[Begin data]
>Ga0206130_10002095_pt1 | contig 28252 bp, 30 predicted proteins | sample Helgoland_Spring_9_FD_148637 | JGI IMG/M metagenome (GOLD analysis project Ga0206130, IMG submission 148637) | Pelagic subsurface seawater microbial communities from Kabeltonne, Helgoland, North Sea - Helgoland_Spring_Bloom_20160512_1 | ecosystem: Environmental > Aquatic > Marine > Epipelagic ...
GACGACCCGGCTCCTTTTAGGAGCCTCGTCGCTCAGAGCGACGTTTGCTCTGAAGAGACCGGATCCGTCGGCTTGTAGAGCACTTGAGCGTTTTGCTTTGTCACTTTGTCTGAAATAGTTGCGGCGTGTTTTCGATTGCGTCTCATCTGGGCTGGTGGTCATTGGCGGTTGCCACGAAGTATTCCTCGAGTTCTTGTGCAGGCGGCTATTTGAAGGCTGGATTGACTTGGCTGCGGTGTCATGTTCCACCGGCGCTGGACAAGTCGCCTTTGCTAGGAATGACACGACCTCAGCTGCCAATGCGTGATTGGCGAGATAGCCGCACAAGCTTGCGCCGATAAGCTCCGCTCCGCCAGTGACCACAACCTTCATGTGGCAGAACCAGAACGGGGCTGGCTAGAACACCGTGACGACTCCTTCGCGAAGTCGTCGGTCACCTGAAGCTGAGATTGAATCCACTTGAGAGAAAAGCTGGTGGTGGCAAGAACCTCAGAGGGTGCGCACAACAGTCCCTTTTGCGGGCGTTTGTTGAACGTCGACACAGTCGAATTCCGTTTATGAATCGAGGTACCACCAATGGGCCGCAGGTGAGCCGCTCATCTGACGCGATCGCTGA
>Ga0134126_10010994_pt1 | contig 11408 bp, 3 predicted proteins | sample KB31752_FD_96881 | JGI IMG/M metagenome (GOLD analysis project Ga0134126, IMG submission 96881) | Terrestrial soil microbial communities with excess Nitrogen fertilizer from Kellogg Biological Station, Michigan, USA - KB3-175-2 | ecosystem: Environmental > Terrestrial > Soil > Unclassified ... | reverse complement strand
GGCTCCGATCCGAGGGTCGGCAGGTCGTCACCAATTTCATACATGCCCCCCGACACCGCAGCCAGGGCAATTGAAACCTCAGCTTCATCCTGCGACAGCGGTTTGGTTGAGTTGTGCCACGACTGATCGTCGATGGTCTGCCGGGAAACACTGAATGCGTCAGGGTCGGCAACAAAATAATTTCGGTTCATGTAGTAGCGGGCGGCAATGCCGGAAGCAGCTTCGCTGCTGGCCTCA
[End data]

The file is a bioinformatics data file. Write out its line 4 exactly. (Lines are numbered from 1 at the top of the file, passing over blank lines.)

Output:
GGCTCCGATCCGAGGGTCGGCAGGTCGTCACCAATTTCATACATGCCCCCCGACACCGCAGCCAGGGCAATTGAAACCTCAGCTTCATCCTGCGACAGCGGTTTGGTTGAGTTGTGCCACGACTGATCGTCGATGGTCTGCCGGGAAACACTGAATGCGTCAGGGTCGGCAACAAAATAATTTCGGTTCATGTAGTAGCGGGCGGCAATGCCGGAAGCAGCTTCGCTGCTGGCCTCA